Monday, March 01, 2010

Guacamole and overhead bins 

This story is hilarious, and it reminds me of something I saw on the airplane last week. After years of faithfulness to Northwest (often undeserved except that they flew to St. Cloud airport and thus I had free airport parking and short drive times), I was willing to be moved by price on the trip to Vegas last week, even if I'm not paying the full price of the ticket myself. Orbitz kicked up a low combination air-plus-hotel package at the conference hotel which used Frontier Airlines. I had never flown them before, with their reputation of being cheap and being, well, cheap. But since Delta had badly underperformed for me recently I thought at least I could save some money while being treated like merde. So I booked the ticket.

I can say it was an OK experience. Particularly given my recent trips with Delta, the seats were the same, the delays not too out of line (someone apparently "soiled" a carpet in the aisle, so they needed an extra 45 minutes to clean it) and the service passable. I would fly them again.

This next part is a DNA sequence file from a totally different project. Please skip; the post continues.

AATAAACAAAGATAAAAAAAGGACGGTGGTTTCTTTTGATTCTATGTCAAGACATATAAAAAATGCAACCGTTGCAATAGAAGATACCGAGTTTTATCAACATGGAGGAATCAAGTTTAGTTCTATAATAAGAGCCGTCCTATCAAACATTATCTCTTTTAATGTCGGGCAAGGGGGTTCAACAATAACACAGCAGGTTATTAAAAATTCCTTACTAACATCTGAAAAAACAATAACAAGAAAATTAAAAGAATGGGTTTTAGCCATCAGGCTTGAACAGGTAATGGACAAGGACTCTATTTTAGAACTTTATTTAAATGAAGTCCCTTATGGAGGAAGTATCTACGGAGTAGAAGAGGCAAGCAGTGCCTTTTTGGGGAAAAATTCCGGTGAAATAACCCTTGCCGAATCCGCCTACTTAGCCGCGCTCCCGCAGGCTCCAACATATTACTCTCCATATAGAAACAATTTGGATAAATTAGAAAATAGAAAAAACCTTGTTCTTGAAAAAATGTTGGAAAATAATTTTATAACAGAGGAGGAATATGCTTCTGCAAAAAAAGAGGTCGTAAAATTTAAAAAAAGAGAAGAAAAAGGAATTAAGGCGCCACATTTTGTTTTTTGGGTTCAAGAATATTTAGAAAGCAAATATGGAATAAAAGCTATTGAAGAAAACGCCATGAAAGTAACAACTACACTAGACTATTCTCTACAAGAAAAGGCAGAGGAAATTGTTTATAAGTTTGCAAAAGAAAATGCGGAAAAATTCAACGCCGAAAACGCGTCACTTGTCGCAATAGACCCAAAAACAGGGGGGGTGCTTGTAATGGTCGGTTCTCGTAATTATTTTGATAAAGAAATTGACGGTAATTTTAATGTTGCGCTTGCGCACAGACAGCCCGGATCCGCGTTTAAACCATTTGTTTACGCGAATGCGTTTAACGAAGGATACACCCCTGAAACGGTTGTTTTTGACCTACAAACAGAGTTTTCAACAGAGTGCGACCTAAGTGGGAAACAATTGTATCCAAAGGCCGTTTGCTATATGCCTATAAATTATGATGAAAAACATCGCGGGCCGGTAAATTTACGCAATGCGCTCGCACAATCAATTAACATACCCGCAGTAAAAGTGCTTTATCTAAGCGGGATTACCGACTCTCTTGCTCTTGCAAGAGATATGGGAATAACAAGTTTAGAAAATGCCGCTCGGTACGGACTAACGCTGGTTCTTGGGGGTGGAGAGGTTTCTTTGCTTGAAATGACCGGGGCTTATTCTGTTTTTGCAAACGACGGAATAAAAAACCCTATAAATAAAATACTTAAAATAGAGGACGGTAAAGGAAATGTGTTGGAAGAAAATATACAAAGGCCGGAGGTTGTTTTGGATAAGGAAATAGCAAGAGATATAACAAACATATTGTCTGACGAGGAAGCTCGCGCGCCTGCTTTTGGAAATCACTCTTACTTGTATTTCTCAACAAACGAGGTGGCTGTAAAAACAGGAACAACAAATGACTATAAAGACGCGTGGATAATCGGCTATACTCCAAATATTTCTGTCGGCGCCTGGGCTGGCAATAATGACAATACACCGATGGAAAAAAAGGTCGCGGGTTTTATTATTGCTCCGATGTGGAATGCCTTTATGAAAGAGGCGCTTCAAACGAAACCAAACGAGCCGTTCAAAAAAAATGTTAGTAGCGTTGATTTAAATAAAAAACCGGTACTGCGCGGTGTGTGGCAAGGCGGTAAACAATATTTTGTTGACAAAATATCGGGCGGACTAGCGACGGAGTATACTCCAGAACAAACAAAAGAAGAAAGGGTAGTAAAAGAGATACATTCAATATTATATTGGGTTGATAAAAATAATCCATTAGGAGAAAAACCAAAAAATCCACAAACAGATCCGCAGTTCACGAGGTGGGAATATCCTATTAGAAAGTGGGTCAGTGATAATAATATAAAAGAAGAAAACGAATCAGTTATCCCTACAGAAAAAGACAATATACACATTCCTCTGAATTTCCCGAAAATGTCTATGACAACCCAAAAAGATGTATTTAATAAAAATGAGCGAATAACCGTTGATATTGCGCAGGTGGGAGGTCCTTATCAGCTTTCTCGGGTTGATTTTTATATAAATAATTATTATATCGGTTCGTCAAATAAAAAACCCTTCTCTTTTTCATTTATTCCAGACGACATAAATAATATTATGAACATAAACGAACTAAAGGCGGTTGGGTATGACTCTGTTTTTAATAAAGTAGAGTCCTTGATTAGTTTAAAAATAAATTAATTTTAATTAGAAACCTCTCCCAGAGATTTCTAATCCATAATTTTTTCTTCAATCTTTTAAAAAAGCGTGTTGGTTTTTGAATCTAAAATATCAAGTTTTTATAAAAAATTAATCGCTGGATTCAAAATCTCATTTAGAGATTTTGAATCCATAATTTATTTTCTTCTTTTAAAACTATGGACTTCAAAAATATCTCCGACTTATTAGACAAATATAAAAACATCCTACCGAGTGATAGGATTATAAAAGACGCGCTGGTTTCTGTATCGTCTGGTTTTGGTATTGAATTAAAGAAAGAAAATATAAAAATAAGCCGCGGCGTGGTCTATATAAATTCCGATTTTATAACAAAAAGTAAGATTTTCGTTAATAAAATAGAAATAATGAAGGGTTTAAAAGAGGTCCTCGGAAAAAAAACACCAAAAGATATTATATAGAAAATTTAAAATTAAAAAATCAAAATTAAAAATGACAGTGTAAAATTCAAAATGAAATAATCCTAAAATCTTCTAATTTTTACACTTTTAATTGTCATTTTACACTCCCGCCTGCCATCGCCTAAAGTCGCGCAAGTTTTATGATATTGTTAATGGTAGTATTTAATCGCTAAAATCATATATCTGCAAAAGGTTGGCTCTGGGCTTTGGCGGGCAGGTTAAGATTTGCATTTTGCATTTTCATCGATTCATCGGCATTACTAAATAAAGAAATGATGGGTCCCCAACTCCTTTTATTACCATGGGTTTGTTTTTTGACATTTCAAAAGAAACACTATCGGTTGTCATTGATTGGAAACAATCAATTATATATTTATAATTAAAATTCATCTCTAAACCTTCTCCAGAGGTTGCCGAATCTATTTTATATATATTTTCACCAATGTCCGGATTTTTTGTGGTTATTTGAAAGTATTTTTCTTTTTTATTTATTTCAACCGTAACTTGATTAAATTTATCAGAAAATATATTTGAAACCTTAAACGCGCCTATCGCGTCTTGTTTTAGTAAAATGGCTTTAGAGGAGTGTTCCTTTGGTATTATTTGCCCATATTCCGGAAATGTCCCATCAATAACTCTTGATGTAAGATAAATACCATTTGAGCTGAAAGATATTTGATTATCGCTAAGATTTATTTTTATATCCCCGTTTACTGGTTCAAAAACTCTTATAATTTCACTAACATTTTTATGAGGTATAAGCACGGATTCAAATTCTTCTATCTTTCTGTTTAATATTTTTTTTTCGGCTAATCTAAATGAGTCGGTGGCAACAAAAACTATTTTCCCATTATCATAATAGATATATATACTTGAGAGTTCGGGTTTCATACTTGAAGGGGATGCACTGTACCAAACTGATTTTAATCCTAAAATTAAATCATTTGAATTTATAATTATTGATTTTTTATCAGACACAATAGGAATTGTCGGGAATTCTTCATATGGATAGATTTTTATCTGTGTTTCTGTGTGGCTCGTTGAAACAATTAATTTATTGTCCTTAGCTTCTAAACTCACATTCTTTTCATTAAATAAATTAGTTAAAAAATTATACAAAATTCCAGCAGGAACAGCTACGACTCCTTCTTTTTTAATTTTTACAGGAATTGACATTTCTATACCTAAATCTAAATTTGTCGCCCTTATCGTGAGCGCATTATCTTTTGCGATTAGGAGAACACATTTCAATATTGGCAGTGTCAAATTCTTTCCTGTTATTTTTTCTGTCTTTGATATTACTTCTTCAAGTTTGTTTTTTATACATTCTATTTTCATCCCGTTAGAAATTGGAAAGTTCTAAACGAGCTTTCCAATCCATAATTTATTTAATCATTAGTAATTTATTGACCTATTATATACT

But there was one interesting part of the gateside experience. You are quite hassled about bringing bags on the plane, but we know that there's a tragedy of the commons problem there too (like Donald Marron's story linked above with guacamole) so you are limited in how much to take. But Frontier tries to get you down to just one bag that will go under the seat, where my legs like to go instead. So two or three times they ask for your bags, which go with all the other bags to the claims area when you land rather than picked up in skyway. This I do not like because I don't like waiting in baggage claim, and there's a greater likelihood (I think -- how do I know?) that it gets lost. So I decline.

After seating first class and their loyalty program fliers, they then invite those who only have a bag to go under the seat to board next. Basically you're mini-royalty. And at least on casual inspection, I think more people responded to the incentive to get on the plane before those like me who insisted on using the overhead bins. This did not upset me at all -- I am benefited by having their bags not compete for space with mine, and if letting them on first is the cost of this, so be it. And it appears that Frontier had found a margin along which it could change people's behavior.

Perhaps it would work -- I will let you have all the chips you want first, if you don't touch the guacamole. But maybe not because it's guac and guac is good.

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